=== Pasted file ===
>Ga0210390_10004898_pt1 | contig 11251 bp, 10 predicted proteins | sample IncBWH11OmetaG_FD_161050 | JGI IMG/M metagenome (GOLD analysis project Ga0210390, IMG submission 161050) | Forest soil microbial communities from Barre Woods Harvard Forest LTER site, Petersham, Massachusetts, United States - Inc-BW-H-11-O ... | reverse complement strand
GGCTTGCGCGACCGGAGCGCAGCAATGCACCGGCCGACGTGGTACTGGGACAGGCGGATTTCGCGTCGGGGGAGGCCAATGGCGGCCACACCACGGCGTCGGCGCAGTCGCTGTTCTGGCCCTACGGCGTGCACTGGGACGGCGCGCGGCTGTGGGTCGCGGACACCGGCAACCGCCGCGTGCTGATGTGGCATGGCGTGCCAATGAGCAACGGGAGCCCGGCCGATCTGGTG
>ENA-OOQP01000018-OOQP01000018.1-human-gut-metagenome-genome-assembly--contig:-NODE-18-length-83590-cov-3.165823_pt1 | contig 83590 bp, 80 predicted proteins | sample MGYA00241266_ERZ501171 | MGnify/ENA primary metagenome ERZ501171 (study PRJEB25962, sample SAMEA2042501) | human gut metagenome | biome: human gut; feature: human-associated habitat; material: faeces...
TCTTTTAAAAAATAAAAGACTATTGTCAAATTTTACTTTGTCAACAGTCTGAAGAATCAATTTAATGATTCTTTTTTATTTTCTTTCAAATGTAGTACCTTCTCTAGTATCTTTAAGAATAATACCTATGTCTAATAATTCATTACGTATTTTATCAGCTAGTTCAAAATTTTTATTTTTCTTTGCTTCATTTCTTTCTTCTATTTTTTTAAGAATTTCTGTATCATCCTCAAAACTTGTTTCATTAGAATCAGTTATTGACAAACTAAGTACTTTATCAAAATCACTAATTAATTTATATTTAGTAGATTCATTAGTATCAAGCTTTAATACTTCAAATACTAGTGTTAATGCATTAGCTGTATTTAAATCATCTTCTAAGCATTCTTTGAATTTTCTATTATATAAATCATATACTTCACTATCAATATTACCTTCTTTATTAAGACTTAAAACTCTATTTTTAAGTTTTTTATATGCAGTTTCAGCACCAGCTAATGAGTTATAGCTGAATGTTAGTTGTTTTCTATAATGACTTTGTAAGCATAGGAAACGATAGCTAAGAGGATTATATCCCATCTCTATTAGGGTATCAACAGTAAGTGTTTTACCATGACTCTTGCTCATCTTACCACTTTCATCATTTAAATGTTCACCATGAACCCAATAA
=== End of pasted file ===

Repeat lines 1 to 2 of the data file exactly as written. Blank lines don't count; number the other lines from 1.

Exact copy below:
>Ga0210390_10004898_pt1 | contig 11251 bp, 10 predicted proteins | sample IncBWH11OmetaG_FD_161050 | JGI IMG/M metagenome (GOLD analysis project Ga0210390, IMG submission 161050) | Forest soil microbial communities from Barre Woods Harvard Forest LTER site, Petersham, Massachusetts, United States - Inc-BW-H-11-O ... | reverse complement strand
GGCTTGCGCGACCGGAGCGCAGCAATGCACCGGCCGACGTGGTACTGGGACAGGCGGATTTCGCGTCGGGGGAGGCCAATGGCGGCCACACCACGGCGTCGGCGCAGTCGCTGTTCTGGCCCTACGGCGTGCACTGGGACGGCGCGCGGCTGTGGGTCGCGGACACCGGCAACCGCCGCGTGCTGATGTGGCATGGCGTGCCAATGAGCAACGGGAGCCCGGCCGATCTGGTG